Cordova Webview local html video playback

I was working on a project recently where I had to create a Cordova Android app that could play video embedded in the “assets/www” directory. This proved to be quite challenging and it seems that there are a lot of hurdles to make this happen. There are many questions  on stackoverflow here and here , amongst many, regarding this issue and there are a lot of problems faced by developers as Android gets updated, with many new workarounds needing to be found.

For a while, I was able to use the Cordova Html5Video Plugin and it worked well, except there is a limited amount of video properties and events available and it is a little awkward, since videos have to be placed in a special directory, which are then placed in the sdcard partition of the device. When I tested this on my device, videos can be accessed from the device’s camera and video roll, which kind of begs the question why the user would watch the video in the app, if they can access the video clips directly outside. I am sure there are workarounds that can be applied in this case, but since this method stops working for me on devices above API 19, it feels kind of broken and messy.

I also was wanting to find a way to work with JSC3D to enable showing some 3D models in a Cordova application. Since JSC3D does not work unless the model is served over http, I was thinking that would it not be nice to have a mini server serving the files from inside the Cordova app? After working through a bit of Google magic, I found this project on Github, called Cordova-httpd, which is exactly what I was looking for.

Suddenly I realised that a lot of the problems with inline video in Cordova could be solved in the same way. One could create a folder for the video files and then serve them using the httpd server into the app. The only thing that would have to be modified were the src attribute of the video elements, which could be set at run time using the “deviceready” event of Cordova.

I have tested this on devices running Android 4.4 through to Android 5.1. So far so good. On older devices with Android versions prior to 4.4, I have tested this same method using Crosswalk API. I hope you find this information useful.

 

A simple checklist before updating your Android ROM

Initial Backup

  • Phone calls history
  • Messages history
  • Backup contacts (if not already in the cloud)
  • Write down backup authentication code for two-factor authentication of Google account

Pre-flash

  • Backup all apps (not Titanium backup)
  • Backup current ROM (Use Recovery mode)
  • Flash boot image

Let me know if there are others that I might be missing, but this is the checklist that I have used a number of times without any incident.

The new Macbook looks to the future but are we ready?

The new Apple Macbook is definitely a nod to the future. It combines the concept of wireless inter-connectivity, minimalist design and a multi purpose port into a beautiful looking portable machine. However, the question remains over whether having one port that does everything is a practical design decision in terms of everyday use for the users.

Who are these users?

People who will be using the new Macbook machine, will be similar to those who already use either ultrabooks or Macbook Air machines. They want portability, long battery life, reasonably good display, a decent keyboard and a “good enough” processor for general computing. Another class of people who might buy the new Macbook could be people who are already using their iPad or tablet for simple creation tasks, such as creating documents, simple photo editing, video editing, and others.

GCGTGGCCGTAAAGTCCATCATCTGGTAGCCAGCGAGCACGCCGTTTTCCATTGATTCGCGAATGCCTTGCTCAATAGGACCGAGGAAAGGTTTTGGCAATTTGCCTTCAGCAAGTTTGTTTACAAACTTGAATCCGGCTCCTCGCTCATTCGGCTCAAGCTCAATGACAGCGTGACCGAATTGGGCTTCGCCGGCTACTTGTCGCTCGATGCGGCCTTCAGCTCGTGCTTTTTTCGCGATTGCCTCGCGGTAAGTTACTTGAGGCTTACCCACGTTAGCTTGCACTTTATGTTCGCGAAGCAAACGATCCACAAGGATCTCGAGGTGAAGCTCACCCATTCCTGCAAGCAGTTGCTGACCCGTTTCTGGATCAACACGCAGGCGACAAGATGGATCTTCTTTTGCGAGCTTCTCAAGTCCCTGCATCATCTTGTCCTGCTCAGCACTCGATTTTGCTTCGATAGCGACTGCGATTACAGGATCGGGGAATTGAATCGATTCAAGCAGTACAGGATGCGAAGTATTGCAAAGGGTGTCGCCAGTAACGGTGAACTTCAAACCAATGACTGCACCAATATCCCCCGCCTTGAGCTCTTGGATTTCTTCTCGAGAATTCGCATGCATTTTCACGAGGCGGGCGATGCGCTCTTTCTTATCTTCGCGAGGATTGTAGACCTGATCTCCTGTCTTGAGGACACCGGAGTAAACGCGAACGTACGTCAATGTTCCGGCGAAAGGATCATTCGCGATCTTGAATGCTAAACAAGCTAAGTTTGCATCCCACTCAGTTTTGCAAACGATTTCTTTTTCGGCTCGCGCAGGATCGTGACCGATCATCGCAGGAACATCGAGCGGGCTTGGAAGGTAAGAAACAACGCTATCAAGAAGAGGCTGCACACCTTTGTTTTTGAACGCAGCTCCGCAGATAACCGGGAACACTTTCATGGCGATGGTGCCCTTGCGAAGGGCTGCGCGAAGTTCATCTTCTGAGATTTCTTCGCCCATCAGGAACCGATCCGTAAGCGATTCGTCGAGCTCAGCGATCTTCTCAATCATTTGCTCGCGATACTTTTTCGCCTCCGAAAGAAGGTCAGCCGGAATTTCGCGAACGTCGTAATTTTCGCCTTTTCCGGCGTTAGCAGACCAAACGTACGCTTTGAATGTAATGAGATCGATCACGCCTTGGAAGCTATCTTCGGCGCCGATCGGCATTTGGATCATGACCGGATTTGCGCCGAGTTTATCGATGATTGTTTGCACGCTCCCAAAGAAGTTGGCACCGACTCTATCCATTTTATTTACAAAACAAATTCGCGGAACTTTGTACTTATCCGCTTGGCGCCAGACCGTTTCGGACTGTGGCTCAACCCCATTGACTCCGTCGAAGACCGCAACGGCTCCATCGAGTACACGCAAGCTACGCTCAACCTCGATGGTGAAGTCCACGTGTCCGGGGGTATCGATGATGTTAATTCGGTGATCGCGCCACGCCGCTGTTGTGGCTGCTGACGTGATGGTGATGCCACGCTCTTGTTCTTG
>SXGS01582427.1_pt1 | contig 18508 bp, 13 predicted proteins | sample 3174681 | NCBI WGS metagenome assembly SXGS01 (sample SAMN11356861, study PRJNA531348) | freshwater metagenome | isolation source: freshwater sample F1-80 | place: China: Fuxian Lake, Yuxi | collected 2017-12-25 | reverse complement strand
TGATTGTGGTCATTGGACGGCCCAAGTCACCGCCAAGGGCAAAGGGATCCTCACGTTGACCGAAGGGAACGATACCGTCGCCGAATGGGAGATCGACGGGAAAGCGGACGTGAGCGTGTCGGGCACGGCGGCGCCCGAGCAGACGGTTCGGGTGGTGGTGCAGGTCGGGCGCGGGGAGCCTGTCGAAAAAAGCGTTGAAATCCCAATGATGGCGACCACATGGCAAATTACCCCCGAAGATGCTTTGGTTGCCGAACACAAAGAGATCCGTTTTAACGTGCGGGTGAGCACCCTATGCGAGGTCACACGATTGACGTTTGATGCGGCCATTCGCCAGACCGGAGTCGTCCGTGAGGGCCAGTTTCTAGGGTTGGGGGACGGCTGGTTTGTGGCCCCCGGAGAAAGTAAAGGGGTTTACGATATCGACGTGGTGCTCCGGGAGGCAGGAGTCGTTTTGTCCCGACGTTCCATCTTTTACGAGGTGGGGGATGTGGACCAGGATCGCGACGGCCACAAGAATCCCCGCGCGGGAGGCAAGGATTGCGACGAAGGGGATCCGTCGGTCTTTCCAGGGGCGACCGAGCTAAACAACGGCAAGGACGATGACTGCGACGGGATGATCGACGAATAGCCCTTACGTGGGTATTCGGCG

Generally, people buy a notebook because they need to input large amounts of text or are more comfortable using a device with a keyboard. While convertible devices are quite nice concepts, often the execution is not quite hitting the mark for me. Many devices like Microsoft Surface show some very promising features, but they generally are heavier, have shorter battery life, have small screens or lack comfortable keyboards. With Microsoft Surface in particular, it seems that it does not really replace a notebook for me, as the kickstand design means that I have to rest it on a flat surface when I want to type using its keyboard.

With the Macbook Air, I could comfortably type with the notebook perched on my lap (kind of like a laptop, really) and I don’t have to worry about the device tilting backwards because my knees don’t have extensions to support the kickstand. This is why I am partial to the Macbook Air and other ultrabook concepts. I own a Macbook Air that I purchased way back in 2012 and it has served me wonderfully over the years. The build quality is exceptional and the keyboard, while not the best I have used, is certainly amongst the best in its class. Above all, what I cherish the most about all my Apple-made portables is the best trackpad in any portables that I have ever used.

What do people do on a Macbook Air

Having a laptop that can virtually go anywhere with you without weighing you down is one of the best aspects of owning a Macbook Air. I can take it to the library for writing tasks, I can take it to a lecture hall for presentations and amongst many other uses, I can also take it to a photo or video shoot. The very portable machine has afforded it many uses where other full-sized laptop could be considered cumbersome.

The decent (my definition and yours may vary widely) processing power means that I have used it for some media-related tasks, such as editing photos in Photoshop, design work in Illustrator and even some lightweight video editing, 3D modelling with Blender and Sketchup and UI prototyping with applications such as Adobe Fireworks.

I feel that what makes my ultraportable machine super useful is the keyboard and the assortment of ports available. The various ports such as Thunderbolt, USB ports (one for mouse and one for storage?) and charging port have all been used at the same time and the SD card slot has certainly come in handy quite a few times.